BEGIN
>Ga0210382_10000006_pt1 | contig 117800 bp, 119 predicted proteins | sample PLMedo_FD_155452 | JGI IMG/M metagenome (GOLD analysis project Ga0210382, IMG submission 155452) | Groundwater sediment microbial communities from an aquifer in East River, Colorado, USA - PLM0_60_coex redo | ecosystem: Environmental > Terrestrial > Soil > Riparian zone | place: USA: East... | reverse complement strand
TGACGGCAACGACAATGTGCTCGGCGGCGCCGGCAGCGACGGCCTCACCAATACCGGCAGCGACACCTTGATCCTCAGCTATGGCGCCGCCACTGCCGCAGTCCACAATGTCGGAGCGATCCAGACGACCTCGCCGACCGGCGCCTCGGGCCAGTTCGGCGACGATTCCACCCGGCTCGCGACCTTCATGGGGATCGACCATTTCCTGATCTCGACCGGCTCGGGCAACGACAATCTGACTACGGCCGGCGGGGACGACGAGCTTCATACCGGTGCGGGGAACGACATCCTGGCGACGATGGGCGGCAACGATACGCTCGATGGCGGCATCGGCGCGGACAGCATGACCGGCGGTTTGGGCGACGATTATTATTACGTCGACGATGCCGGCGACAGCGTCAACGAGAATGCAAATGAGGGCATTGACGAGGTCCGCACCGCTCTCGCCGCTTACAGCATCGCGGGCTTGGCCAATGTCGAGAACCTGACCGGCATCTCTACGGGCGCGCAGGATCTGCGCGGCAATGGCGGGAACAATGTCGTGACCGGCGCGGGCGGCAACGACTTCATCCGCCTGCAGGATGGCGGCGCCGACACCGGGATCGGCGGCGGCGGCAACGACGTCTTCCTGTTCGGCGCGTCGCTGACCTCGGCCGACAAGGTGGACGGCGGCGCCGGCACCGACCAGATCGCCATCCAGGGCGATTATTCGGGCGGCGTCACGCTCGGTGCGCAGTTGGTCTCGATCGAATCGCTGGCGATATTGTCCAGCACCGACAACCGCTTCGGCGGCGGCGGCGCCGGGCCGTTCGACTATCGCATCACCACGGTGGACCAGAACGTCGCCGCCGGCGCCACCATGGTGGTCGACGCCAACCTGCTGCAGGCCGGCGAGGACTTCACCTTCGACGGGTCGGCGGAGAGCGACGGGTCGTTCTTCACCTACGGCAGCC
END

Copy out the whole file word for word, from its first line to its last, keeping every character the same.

>Ga0210382_10000006_pt1 | contig 117800 bp, 119 predicted proteins | sample PLMedo_FD_155452 | JGI IMG/M metagenome (GOLD analysis project Ga0210382, IMG submission 155452) | Groundwater sediment microbial communities from an aquifer in East River, Colorado, USA - PLM0_60_coex redo | ecosystem: Environmental > Terrestrial > Soil > Riparian zone | place: USA: East... | reverse complement strand
TGACGGCAACGACAATGTGCTCGGCGGCGCCGGCAGCGACGGCCTCACCAATACCGGCAGCGACACCTTGATCCTCAGCTATGGCGCCGCCACTGCCGCAGTCCACAATGTCGGAGCGATCCAGACGACCTCGCCGACCGGCGCCTCGGGCCAGTTCGGCGACGATTCCACCCGGCTCGCGACCTTCATGGGGATCGACCATTTCCTGATCTCGACCGGCTCGGGCAACGACAATCTGACTACGGCCGGCGGGGACGACGAGCTTCATACCGGTGCGGGGAACGACATCCTGGCGACGATGGGCGGCAACGATACGCTCGATGGCGGCATCGGCGCGGACAGCATGACCGGCGGTTTGGGCGACGATTATTATTACGTCGACGATGCCGGCGACAGCGTCAACGAGAATGCAAATGAGGGCATTGACGAGGTCCGCACCGCTCTCGCCGCTTACAGCATCGCGGGCTTGGCCAATGTCGAGAACCTGACCGGCATCTCTACGGGCGCGCAGGATCTGCGCGGCAATGGCGGGAACAATGTCGTGACCGGCGCGGGCGGCAACGACTTCATCCGCCTGCAGGATGGCGGCGCCGACACCGGGATCGGCGGCGGCGGCAACGACGTCTTCCTGTTCGGCGCGTCGCTGACCTCGGCCGACAAGGTGGACGGCGGCGCCGGCACCGACCAGATCGCCATCCAGGGCGATTATTCGGGCGGCGTCACGCTCGGTGCGCAGTTGGTCTCGATCGAATCGCTGGCGATATTGTCCAGCACCGACAACCGCTTCGGCGGCGGCGGCGCCGGGCCGTTCGACTATCGCATCACCACGGTGGACCAGAACGTCGCCGCCGGCGCCACCATGGTGGTCGACGCCAACCTGCTGCAGGCCGGCGAGGACTTCACCTTCGACGGGTCGGCGGAGAGCGACGGGTCGTTCTTCACCTACGGCAGCC